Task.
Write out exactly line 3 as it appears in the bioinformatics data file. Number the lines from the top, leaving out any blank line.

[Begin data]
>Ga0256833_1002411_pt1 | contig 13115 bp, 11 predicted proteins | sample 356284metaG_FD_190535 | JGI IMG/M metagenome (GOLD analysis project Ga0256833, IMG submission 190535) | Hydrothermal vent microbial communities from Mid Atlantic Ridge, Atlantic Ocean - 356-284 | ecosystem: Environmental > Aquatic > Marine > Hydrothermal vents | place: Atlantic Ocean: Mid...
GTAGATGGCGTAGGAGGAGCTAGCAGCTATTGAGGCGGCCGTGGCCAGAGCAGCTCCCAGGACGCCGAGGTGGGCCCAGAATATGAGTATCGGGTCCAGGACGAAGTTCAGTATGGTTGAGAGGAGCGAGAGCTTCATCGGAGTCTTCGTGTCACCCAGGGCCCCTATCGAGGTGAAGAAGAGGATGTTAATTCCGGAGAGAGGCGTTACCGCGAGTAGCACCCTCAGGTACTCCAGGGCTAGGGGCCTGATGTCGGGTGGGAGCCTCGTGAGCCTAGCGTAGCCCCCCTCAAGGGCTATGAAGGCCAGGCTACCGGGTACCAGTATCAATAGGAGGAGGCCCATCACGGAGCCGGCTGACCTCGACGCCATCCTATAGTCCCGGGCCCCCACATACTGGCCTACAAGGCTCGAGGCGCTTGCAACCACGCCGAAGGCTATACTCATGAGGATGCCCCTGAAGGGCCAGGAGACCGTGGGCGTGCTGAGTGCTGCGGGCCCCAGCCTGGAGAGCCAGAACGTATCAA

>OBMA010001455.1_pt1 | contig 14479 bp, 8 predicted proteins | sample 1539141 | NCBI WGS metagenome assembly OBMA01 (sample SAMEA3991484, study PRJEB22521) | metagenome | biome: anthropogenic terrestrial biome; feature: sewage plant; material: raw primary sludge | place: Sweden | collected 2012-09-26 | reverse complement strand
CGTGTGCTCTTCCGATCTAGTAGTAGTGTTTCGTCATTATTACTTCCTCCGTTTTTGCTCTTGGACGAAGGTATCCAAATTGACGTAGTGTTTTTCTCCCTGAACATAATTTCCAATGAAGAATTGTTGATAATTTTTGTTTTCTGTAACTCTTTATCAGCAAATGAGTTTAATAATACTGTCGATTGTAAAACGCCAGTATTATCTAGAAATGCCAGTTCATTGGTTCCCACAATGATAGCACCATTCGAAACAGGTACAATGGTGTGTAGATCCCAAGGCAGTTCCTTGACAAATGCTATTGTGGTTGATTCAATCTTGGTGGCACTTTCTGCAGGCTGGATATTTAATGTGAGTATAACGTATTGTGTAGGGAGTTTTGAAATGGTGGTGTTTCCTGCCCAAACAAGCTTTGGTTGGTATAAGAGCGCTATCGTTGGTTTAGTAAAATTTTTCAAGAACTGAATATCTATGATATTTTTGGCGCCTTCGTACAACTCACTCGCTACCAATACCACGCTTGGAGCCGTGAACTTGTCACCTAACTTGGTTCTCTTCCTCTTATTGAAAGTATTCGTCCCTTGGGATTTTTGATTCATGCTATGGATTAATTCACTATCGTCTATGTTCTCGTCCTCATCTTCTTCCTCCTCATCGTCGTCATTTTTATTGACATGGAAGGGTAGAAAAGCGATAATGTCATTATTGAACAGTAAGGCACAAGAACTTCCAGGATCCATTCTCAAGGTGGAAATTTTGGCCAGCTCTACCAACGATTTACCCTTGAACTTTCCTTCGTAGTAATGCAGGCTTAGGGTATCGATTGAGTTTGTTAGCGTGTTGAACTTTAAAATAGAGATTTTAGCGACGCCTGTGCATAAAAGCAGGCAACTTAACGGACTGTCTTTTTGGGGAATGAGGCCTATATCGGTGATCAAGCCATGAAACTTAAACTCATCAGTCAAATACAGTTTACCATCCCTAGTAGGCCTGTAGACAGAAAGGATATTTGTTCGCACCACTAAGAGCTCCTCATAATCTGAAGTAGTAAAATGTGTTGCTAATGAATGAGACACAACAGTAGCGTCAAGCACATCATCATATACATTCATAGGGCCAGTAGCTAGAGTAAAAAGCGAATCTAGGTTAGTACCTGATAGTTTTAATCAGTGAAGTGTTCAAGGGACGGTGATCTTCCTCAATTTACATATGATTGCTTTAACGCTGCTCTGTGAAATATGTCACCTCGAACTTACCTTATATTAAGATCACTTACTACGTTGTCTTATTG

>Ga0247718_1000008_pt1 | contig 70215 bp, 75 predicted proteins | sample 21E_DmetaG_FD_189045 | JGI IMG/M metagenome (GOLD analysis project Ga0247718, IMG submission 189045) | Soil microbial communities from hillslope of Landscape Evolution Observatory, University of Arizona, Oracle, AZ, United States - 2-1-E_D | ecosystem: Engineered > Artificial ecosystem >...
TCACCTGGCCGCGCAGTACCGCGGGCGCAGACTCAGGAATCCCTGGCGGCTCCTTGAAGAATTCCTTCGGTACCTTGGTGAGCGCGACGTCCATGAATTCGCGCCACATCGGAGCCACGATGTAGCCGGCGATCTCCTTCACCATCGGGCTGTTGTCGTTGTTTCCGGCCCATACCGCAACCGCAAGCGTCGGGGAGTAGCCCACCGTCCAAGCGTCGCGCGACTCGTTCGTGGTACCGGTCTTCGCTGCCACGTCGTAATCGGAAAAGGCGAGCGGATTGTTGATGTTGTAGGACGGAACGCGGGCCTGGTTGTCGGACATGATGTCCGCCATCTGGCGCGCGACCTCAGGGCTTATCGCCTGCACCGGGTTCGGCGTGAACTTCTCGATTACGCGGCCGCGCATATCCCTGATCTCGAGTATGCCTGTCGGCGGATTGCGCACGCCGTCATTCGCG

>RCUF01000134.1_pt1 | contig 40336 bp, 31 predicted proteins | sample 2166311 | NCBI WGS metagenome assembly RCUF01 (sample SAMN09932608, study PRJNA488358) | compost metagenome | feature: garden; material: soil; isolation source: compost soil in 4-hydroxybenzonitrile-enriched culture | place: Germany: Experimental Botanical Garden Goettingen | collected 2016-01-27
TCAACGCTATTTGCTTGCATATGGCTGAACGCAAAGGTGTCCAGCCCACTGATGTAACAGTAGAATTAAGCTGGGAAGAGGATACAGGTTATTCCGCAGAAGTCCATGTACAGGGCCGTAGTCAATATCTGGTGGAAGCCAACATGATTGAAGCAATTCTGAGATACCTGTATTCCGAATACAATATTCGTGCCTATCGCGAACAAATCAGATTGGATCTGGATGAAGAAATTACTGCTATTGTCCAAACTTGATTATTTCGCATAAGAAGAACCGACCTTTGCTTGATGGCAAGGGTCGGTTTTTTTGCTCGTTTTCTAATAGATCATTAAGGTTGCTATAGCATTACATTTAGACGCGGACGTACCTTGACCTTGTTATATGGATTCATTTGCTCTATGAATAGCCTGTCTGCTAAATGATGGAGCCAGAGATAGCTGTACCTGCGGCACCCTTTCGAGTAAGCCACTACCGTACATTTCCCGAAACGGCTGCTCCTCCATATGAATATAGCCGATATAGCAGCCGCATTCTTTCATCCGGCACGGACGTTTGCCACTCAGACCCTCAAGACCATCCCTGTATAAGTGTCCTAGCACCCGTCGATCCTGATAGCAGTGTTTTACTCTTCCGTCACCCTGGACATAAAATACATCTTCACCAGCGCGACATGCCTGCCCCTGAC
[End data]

>OBMA010001455.1_pt1 | contig 14479 bp, 8 predicted proteins | sample 1539141 | NCBI WGS metagenome assembly OBMA01 (sample SAMEA3991484, study PRJEB22521) | metagenome | biome: anthropogenic terrestrial biome; feature: sewage plant; material: raw primary sludge | place: Sweden | collected 2012-09-26 | reverse complement strand